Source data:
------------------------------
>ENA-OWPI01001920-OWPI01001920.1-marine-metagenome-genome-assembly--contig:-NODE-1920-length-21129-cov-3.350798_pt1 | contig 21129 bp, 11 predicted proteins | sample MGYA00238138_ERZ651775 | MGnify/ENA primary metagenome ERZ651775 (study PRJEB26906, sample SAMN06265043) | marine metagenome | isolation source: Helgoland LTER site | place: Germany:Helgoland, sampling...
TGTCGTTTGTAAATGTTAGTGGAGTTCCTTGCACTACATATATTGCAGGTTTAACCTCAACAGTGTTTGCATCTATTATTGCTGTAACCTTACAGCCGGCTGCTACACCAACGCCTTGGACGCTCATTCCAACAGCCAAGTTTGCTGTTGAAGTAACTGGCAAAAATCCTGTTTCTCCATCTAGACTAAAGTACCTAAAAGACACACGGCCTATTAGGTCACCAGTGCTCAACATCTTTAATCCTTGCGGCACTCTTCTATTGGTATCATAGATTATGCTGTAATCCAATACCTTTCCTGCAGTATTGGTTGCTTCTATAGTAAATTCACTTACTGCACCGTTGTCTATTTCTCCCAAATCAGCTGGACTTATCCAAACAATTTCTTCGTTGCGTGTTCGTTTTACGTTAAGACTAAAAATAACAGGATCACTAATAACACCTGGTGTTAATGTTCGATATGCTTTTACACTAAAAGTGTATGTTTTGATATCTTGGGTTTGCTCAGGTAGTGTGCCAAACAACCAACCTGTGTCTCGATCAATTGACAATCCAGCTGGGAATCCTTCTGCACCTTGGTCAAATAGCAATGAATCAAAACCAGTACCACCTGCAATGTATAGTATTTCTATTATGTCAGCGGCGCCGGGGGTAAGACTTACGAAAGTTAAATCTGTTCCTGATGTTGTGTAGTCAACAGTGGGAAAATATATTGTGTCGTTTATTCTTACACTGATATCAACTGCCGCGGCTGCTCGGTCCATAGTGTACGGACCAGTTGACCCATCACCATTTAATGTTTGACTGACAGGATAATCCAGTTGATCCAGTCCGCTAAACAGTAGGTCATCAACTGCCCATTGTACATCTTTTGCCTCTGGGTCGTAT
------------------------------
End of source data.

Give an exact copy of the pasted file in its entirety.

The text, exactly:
>ENA-OWPI01001920-OWPI01001920.1-marine-metagenome-genome-assembly--contig:-NODE-1920-length-21129-cov-3.350798_pt1 | contig 21129 bp, 11 predicted proteins | sample MGYA00238138_ERZ651775 | MGnify/ENA primary metagenome ERZ651775 (study PRJEB26906, sample SAMN06265043) | marine metagenome | isolation source: Helgoland LTER site | place: Germany:Helgoland, sampling...
TGTCGTTTGTAAATGTTAGTGGAGTTCCTTGCACTACATATATTGCAGGTTTAACCTCAACAGTGTTTGCATCTATTATTGCTGTAACCTTACAGCCGGCTGCTACACCAACGCCTTGGACGCTCATTCCAACAGCCAAGTTTGCTGTTGAAGTAACTGGCAAAAATCCTGTTTCTCCATCTAGACTAAAGTACCTAAAAGACACACGGCCTATTAGGTCACCAGTGCTCAACATCTTTAATCCTTGCGGCACTCTTCTATTGGTATCATAGATTATGCTGTAATCCAATACCTTTCCTGCAGTATTGGTTGCTTCTATAGTAAATTCACTTACTGCACCGTTGTCTATTTCTCCCAAATCAGCTGGACTTATCCAAACAATTTCTTCGTTGCGTGTTCGTTTTACGTTAAGACTAAAAATAACAGGATCACTAATAACACCTGGTGTTAATGTTCGATATGCTTTTACACTAAAAGTGTATGTTTTGATATCTTGGGTTTGCTCAGGTAGTGTGCCAAACAACCAACCTGTGTCTCGATCAATTGACAATCCAGCTGGGAATCCTTCTGCACCTTGGTCAAATAGCAATGAATCAAAACCAGTACCACCTGCAATGTATAGTATTTCTATTATGTCAGCGGCGCCGGGGGTAAGACTTACGAAAGTTAAATCTGTTCCTGATGTTGTGTAGTCAACAGTGGGAAAATATATTGTGTCGTTTATTCTTACACTGATATCAACTGCCGCGGCTGCTCGGTCCATAGTGTACGGACCAGTTGACCCATCACCATTTAATGTTTGACTGACAGGATAATCCAGTTGATCCAGTCCGCTAAACAGTAGGTCATCAACTGCCCATTGTACATCTTTTGCCTCTGGGTCGTAT